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Labour halt decline as SNP support slips

Ipsos MORI Scotland Public Opinion Monitor: June 2012

Published:26 June 2012
Fieldwork:7 - 13 June 2012
Labour has increased its share of voting intention for the Scottish Parliament for the first time in over 18 months. Our latest Scottish Public Opinion Monitor finds the party on 32% among those certain to vote, up 9 points since January. The poll is likely to provide a further boost for Johann Lamont the following an increase satisfaction with her performance as leader and a good showing in May's local elections.

The SNP remain the dominant party among voters with 45%, although this is down 4 points since January. This decrease in support coincides with declines in the First Minister's popularity and support for independence, which have fallen by 5 points and 4 points respectively since January.

The Scottish Conservatives remain in third place on 12%, down a point since January. However, there is bad news for the Liberal Democrats, who are on 6%, down 4 points since January.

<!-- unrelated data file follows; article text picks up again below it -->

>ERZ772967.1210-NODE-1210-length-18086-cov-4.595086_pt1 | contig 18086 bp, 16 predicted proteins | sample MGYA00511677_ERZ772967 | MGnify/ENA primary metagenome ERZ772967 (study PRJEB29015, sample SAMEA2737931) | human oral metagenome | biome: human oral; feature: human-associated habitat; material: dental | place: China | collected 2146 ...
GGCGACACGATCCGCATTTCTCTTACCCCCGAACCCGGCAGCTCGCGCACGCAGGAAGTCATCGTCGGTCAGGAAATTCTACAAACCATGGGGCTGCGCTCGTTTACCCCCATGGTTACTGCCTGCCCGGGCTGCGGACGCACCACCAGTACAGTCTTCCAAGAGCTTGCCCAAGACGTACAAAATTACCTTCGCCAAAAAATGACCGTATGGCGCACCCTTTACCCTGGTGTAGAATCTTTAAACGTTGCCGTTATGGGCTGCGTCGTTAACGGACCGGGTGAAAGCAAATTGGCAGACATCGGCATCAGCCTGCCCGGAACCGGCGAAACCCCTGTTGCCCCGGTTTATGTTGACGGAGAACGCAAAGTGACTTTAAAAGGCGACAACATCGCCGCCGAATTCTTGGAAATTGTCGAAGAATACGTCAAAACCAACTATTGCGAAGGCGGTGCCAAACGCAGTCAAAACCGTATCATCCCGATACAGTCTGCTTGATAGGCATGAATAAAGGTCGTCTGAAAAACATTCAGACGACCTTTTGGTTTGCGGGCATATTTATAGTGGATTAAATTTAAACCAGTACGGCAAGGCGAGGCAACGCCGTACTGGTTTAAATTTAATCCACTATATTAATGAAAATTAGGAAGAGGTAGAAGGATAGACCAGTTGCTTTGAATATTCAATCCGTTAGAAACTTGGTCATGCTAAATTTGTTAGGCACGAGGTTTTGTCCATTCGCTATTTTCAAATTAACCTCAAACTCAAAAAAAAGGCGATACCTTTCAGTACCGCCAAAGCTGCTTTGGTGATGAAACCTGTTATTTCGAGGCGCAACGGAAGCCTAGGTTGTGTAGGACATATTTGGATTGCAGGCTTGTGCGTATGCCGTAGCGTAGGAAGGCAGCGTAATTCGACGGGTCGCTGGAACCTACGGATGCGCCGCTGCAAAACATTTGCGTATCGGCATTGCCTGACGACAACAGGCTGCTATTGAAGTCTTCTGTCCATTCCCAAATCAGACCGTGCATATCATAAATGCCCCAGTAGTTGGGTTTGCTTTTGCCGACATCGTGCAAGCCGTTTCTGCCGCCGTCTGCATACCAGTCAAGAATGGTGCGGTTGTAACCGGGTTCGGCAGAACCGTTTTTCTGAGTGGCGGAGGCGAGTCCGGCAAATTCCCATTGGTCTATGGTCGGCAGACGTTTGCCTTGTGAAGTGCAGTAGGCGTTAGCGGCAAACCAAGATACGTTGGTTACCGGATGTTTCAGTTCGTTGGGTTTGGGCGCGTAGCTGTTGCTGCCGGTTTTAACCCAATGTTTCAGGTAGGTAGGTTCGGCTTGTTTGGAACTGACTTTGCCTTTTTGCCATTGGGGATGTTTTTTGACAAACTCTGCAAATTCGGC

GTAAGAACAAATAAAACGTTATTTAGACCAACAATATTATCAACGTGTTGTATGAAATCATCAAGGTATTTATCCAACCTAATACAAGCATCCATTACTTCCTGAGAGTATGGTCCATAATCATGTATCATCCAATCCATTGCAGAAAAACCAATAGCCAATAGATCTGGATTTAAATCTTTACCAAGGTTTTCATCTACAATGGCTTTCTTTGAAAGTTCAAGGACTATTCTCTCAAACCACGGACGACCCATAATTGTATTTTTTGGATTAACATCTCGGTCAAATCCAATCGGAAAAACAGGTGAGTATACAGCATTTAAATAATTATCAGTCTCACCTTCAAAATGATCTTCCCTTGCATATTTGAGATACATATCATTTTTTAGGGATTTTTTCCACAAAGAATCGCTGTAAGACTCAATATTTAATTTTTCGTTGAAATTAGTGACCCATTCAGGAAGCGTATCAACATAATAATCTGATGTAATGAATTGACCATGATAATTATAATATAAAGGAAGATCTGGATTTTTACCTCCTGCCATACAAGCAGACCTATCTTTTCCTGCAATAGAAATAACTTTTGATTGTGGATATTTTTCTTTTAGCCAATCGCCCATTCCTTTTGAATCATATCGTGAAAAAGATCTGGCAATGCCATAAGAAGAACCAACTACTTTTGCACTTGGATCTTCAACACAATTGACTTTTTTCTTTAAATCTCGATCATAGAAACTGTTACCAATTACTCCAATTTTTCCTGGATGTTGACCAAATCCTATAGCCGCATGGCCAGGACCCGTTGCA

Christopher McLean, Senior Research Executive at Ipsos MORI Scotland said:
“This is a encouraging poll for Johann Lamont and Labour. Following the increase in her personal ratings, it also suggests that she has had some success in reversing the considerable decline in support for Labour over the last 18 months. However, it is clear that the SNP remain the dominant party at Holyrood. Support for the Nationalists has receded from their post-election bounce, but remains at a similar level to that which delivered a majority in last year’s election.”

Technical Note

  • Results are based on a survey of 1,003 respondents conducted by telephone between 7th and 13th June 2012.
  • Data are weighted by age, sex and working status using census data, and tenure using SHS data, and by public-private sector employment by Scottish Government Quarterly Public Sector Series data.
  • An asterisk (*) indicates a percentage of less than 0.5% but greater than 0.
  • Where results do not sum to 100, this may be due to multiple responses or computer rounding.
  • Where the base size is less than 30 the number (N) rather than the percentage of respondents is given.
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Mark Diffley
Mark Diffley

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Christopher McLean
Christopher McLean

Senior Research Executive